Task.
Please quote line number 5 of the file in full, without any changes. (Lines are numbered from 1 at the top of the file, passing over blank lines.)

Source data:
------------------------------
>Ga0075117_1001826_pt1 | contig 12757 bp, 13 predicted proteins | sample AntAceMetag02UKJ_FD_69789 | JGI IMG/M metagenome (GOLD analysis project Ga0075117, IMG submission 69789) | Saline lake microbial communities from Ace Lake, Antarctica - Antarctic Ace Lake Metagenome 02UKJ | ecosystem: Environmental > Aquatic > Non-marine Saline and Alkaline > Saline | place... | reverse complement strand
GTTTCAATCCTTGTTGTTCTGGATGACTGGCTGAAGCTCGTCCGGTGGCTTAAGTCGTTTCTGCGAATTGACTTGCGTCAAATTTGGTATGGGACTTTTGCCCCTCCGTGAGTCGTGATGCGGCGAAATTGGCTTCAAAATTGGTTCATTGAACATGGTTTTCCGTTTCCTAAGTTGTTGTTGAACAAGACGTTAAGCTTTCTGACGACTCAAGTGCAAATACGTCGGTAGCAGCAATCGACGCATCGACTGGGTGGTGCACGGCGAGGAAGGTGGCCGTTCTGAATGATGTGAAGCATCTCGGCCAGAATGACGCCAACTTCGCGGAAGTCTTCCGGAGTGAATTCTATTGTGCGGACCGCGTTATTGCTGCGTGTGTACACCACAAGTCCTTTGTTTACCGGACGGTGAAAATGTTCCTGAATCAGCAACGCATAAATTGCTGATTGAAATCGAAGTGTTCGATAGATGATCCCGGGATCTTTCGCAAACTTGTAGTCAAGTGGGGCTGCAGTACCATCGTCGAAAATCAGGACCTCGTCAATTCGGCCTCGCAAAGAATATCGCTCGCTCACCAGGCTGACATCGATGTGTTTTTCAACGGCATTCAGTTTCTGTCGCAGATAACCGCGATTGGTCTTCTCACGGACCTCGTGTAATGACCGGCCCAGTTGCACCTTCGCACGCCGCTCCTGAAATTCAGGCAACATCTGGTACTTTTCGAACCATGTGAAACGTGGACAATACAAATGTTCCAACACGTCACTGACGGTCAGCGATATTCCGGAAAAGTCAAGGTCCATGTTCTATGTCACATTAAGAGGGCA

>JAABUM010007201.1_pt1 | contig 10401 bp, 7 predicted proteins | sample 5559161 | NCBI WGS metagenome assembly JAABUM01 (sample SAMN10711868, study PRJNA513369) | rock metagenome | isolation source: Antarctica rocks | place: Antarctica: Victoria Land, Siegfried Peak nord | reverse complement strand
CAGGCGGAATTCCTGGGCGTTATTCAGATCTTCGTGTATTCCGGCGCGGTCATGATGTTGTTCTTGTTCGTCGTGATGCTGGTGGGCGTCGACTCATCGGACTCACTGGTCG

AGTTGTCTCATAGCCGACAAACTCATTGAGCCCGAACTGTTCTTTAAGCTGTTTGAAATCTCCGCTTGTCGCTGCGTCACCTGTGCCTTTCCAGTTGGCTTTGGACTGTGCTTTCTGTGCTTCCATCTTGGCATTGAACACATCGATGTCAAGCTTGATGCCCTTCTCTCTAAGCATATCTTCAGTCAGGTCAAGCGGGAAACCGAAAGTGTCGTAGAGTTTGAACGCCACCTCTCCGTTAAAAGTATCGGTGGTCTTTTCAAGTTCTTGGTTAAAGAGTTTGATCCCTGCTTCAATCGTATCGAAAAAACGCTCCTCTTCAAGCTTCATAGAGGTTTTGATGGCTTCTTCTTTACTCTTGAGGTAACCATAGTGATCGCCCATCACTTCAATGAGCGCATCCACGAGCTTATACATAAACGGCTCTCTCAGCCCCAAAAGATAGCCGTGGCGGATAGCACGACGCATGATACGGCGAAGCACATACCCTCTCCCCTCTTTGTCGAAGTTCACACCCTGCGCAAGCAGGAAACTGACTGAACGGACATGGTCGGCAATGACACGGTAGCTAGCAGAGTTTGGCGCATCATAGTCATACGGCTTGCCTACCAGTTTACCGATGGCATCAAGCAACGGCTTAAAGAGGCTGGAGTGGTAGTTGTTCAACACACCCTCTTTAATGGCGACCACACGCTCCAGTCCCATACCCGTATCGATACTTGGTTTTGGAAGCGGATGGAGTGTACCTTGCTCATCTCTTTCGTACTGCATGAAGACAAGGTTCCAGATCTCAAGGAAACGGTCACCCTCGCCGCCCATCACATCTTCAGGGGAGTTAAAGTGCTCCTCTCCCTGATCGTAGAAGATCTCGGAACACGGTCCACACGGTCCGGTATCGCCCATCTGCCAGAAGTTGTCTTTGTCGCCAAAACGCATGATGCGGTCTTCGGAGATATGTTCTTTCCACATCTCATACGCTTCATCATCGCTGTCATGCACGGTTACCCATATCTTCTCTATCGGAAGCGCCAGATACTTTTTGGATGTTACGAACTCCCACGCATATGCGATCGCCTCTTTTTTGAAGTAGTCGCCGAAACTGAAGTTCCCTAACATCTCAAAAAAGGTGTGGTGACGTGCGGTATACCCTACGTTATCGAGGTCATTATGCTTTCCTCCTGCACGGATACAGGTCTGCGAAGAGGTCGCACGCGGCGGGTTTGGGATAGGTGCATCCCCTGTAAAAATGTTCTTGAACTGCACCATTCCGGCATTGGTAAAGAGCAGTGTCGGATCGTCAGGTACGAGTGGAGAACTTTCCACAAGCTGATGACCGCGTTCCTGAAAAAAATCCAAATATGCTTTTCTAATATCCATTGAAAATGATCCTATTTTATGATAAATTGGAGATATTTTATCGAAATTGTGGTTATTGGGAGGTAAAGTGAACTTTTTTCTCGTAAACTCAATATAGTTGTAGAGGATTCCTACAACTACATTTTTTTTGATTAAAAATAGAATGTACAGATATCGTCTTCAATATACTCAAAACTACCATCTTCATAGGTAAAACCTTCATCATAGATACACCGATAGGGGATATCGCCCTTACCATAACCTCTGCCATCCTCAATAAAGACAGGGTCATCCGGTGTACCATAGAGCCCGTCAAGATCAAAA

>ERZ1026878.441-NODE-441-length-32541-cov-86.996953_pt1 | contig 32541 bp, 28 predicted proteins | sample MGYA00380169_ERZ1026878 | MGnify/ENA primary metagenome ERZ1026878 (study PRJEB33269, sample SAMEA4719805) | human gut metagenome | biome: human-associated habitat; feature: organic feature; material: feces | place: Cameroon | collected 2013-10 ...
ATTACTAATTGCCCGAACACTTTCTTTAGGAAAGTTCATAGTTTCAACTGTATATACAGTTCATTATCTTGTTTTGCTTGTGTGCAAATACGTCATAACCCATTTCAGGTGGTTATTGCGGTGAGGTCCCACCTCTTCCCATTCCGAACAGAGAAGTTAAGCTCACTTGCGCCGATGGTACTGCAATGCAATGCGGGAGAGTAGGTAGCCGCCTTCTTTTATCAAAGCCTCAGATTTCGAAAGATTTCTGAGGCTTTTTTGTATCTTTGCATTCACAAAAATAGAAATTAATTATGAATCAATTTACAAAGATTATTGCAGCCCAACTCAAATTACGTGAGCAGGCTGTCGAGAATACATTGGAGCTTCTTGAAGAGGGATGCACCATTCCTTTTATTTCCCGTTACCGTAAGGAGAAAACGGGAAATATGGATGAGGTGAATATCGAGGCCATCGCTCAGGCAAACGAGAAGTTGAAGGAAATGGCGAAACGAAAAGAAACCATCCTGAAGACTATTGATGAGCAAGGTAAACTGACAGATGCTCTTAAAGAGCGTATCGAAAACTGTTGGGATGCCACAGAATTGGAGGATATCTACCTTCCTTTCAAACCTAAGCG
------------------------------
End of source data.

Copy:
AGTTGTCTCATAGCCGACAAACTCATTGAGCCCGAACTGTTCTTTAAGCTGTTTGAAATCTCCGCTTGTCGCTGCGTCACCTGTGCCTTTCCAGTTGGCTTTGGACTGTGCTTTCTGTGCTTCCATCTTGGCATTGAACACATCGATGTCAAGCTTGATGCCCTTCTCTCTAAGCATATCTTCAGTCAGGTCAAGCGGGAAACCGAAAGTGTCGTAGAGTTTGAACGCCACCTCTCCGTTAAAAGTATCGGTGGTCTTTTCAAGTTCTTGGTTAAAGAGTTTGATCCCTGCTTCAATCGTATCGAAAAAACGCTCCTCTTCAAGCTTCATAGAGGTTTTGATGGCTTCTTCTTTACTCTTGAGGTAACCATAGTGATCGCCCATCACTTCAATGAGCGCATCCACGAGCTTATACATAAACGGCTCTCTCAGCCCCAAAAGATAGCCGTGGCGGATAGCACGACGCATGATACGGCGAAGCACATACCCTCTCCCCTCTTTGTCGAAGTTCACACCCTGCGCAAGCAGGAAACTGACTGAACGGACATGGTCGGCAATGACACGGTAGCTAGCAGAGTTTGGCGCATCATAGTCATACGGCTTGCCTACCAGTTTACCGATGGCATCAAGCAACGGCTTAAAGAGGCTGGAGTGGTAGTTGTTCAACACACCCTCTTTAATGGCGACCACACGCTCCAGTCCCATACCCGTATCGATACTTGGTTTTGGAAGCGGATGGAGTGTACCTTGCTCATCTCTTTCGTACTGCATGAAGACAAGGTTCCAGATCTCAAGGAAACGGTCACCCTCGCCGCCCATCACATCTTCAGGGGAGTTAAAGTGCTCCTCTCCCTGATCGTAGAAGATCTCGGAACACGGTCCACACGGTCCGGTATCGCCCATCTGCCAGAAGTTGTCTTTGTCGCCAAAACGCATGATGCGGTCTTCGGAGATATGTTCTTTCCACATCTCATACGCTTCATCATCGCTGTCATGCACGGTTACCCATATCTTCTCTATCGGAAGCGCCAGATACTTTTTGGATGTTACGAACTCCCACGCATATGCGATCGCCTCTTTTTTGAAGTAGTCGCCGAAACTGAAGTTCCCTAACATCTCAAAAAAGGTGTGGTGACGTGCGGTATACCCTACGTTATCGAGGTCATTATGCTTTCCTCCTGCACGGATACAGGTCTGCGAAGAGGTCGCACGCGGCGGGTTTGGGATAGGTGCATCCCCTGTAAAAATGTTCTTGAACTGCACCATTCCGGCATTGGTAAAGAGCAGTGTCGGATCGTCAGGTACGAGTGGAGAACTTTCCACAAGCTGATGACCGCGTTCCTGAAAAAAATCCAAATATGCTTTTCTAATATCCATTGAAAATGATCCTATTTTATGATAAATTGGAGATATTTTATCGAAATTGTGGTTATTGGGAGGTAAAGTGAACTTTTTTCTCGTAAACTCAATATAGTTGTAGAGGATTCCTACAACTACATTTTTTTTGATTAAAAATAGAATGTACAGATATCGTCTTCAATATACTCAAAACTACCATCTTCATAGGTAAAACCTTCATCATAGATACACCGATAGGGGATATCGCCCTTACCATAACCTCTGCCATCCTCAATAAAGACAGGGTCATCCGGTGTACCATAGAGCCCGTCAAGATCAAAA